Dallas Mavericks owner Mark Cuban discusses why he doesn’t think NBA arenas are quite ready to host fans yet. Cuban later argues why he plans to cast his ballot for former Vice President Joe Biden in November and points to why he disagrees with President Trump’s handling of the coronavirus pandemic.
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When fans are back in the stands, social-distanced seating may not look entirely lonely. Families who live together would likely be able to sit together, the billionaire businessman told FOX News’ Sean Hannity.
Dallas Mavericks owner Mark Cuban looks on after a game against the Indiana Pacers at Bankers Life Fieldhouse on Feb. 3, 2020, in Indianapolis, Indiana. (Joe Robbins/Getty Images)
“We don’t even have to do every other seat. When we get to where we are able to have fans we can quarantine group people together,” Cuban said.
The NBA has been suspended since March due to the coronavirus pandemic.
Even before fans return, the league may resort to playing games without fans in attendance, he said. That’s similar to the way NASCAR recently resumed its season with televised races and no fans in the stands.
Cuban said pro basketball would probably follow suit. “We’re getting to that point, Sean, where we’re going to be able to do some testing and hopefully be able to play games,” he told Hannity. “I don’t think we are ready for fans yet but let us take that first step.”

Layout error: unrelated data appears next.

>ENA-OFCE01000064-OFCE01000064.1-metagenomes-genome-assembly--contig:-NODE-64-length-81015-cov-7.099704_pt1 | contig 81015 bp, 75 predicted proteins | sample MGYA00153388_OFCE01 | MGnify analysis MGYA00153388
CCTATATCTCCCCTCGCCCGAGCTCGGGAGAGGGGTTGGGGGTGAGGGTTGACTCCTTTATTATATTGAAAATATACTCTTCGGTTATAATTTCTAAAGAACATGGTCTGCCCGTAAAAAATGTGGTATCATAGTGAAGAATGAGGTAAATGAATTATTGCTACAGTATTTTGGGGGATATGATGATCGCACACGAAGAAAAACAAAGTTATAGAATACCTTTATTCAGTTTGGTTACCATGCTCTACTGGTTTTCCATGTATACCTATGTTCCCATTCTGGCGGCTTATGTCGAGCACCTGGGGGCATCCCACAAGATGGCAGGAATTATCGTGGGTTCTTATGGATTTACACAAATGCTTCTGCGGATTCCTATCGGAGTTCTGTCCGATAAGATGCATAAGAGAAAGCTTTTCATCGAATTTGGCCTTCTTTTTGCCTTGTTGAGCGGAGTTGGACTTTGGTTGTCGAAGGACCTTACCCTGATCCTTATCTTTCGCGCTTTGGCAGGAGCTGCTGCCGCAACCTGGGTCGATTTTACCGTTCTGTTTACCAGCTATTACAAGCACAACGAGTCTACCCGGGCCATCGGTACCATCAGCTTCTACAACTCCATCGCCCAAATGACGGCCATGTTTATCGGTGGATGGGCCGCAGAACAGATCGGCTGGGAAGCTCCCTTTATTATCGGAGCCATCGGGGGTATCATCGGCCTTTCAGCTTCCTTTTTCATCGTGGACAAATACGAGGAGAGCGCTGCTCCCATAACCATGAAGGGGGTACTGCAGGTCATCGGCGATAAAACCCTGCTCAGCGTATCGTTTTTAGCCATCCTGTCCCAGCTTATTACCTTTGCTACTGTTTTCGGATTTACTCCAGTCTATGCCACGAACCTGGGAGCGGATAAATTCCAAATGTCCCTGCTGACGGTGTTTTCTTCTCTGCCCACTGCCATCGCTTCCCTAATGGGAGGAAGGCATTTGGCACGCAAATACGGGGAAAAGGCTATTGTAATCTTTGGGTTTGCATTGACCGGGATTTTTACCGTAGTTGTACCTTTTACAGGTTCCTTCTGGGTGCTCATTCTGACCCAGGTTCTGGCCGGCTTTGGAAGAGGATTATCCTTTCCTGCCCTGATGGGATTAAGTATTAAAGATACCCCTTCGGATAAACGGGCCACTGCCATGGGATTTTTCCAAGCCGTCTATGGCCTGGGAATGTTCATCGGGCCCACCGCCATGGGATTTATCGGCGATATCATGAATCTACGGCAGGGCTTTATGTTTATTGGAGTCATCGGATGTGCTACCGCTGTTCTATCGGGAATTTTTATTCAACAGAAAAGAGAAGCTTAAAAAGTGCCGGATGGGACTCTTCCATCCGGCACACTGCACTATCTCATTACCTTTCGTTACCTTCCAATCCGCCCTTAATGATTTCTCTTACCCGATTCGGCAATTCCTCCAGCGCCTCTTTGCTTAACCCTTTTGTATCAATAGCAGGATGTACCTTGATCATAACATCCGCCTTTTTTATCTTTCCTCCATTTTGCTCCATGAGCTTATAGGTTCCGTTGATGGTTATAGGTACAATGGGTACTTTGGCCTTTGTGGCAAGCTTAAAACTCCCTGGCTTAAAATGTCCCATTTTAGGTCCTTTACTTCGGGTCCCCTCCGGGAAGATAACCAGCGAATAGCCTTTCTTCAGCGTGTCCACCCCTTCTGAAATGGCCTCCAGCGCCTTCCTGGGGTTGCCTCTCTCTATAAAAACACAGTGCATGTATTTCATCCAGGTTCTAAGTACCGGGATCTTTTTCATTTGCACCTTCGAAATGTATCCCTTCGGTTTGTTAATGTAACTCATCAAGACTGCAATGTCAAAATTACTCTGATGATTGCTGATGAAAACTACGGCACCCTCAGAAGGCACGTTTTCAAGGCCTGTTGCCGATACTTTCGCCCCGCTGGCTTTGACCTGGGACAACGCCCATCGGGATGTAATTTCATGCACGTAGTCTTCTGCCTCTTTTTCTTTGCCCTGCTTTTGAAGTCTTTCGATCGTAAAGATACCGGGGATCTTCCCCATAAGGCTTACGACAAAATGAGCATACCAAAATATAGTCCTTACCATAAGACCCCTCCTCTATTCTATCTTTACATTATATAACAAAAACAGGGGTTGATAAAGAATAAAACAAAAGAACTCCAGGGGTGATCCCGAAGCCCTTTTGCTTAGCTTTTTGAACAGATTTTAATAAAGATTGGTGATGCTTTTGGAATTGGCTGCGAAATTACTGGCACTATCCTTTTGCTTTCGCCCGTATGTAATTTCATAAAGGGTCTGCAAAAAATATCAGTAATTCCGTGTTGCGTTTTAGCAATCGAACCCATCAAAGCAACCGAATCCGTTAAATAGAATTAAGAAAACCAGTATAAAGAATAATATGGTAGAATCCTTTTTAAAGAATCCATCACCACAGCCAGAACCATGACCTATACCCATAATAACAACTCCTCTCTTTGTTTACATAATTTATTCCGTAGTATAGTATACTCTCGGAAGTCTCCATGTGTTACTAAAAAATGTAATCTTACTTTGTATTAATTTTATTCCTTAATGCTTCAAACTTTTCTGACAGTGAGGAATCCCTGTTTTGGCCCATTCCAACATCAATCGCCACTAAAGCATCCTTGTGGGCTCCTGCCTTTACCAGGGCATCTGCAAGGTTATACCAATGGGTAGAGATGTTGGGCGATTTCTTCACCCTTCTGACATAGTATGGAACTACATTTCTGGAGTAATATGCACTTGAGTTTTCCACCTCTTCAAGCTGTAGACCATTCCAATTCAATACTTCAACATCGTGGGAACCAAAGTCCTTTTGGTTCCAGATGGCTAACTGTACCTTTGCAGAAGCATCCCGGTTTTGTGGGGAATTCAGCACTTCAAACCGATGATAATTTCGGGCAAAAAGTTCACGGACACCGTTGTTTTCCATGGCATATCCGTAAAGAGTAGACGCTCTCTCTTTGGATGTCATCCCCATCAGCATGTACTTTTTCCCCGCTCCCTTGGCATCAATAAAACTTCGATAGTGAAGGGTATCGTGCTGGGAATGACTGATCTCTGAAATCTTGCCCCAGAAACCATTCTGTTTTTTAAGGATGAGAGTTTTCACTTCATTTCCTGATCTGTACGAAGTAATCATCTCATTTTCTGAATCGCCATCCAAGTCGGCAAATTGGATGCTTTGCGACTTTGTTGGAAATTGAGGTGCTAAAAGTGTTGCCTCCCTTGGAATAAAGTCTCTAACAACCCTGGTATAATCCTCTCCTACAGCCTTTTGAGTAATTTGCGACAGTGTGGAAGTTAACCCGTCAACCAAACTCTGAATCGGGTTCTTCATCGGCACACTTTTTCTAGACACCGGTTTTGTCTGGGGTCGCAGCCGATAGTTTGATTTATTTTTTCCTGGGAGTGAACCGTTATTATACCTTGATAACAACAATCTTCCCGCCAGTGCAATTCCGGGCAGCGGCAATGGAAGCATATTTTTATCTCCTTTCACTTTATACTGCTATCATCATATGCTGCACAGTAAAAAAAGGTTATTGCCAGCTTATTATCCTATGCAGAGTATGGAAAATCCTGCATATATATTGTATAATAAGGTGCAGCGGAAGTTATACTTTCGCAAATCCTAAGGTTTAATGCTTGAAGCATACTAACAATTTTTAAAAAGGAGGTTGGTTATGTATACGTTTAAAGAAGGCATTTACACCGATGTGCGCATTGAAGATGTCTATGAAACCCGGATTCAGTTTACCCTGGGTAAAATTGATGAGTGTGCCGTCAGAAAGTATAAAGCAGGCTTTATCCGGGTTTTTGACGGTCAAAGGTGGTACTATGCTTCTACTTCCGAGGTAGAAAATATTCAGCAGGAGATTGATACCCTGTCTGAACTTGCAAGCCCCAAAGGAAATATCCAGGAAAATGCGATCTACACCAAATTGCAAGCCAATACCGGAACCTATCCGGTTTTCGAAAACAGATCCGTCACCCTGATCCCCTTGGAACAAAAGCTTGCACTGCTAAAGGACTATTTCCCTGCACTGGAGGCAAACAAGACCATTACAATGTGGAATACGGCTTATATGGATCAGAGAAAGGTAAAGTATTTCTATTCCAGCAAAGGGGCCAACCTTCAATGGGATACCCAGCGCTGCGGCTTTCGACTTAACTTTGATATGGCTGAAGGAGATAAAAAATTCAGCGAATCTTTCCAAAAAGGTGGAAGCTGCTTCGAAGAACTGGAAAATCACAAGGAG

If the NBA resumes, playing some games outside is a possibility, according to Cuban.
“We’ve played games outside before so you are in the right direction, it is obviously a lot safer to do it outside,” he said.
Although the NBA announced on May 8 that teams would begin to reopen practice facilities for player workouts, Cuban has not taken that step for his franchise yet.
Recently on the “77 Minutes in Heaven” podcast Cuban said allowing players to reconvene despite limited public access to testing is a risk “not worth the reward.”
Still, the league has set rules to allow for safe and controlled environments for players to train that include having no more than four players in the facility at any one time and no head or assistant coaches participating. The league is also prohibiting group activities such as scrimmages.
On May 12, NBA Commissioner Adam Silver relayed to the league’s Board of Governors that he wanted to make a final decision on whether the league would return to action within two to four weeks, with the hope of the first tipoff by mid-July
Earlier today, reports surfaced that the NBA was leaning toward resuming its season in Orlando, Florida, at Disney World where all the teams would play and 30 teams and staffs would be headquartered at the dozens of nearby hotels. Las Vegas had been previously suggested for an NBA-style encampment of teams and games on the “Strip.”
The Minnesota Timberwolves are planning to reopen their practice facility Thursday. The T-Wolves join 14 other teams that have reportedly reopened camps. Those teams are: the New Orleans Pelicans, Los Angeles Clippers, Los Angeles Lakers, Miami Heat, Portland Trailblazer, Cleveland Cavaliers, Milwaukee Bucks, Denver Nuggets, Atlanta Hawks, Indiana Pacers, Sacramento Kings, Toronto Raptors, Orlando Magic and Utah Jazz.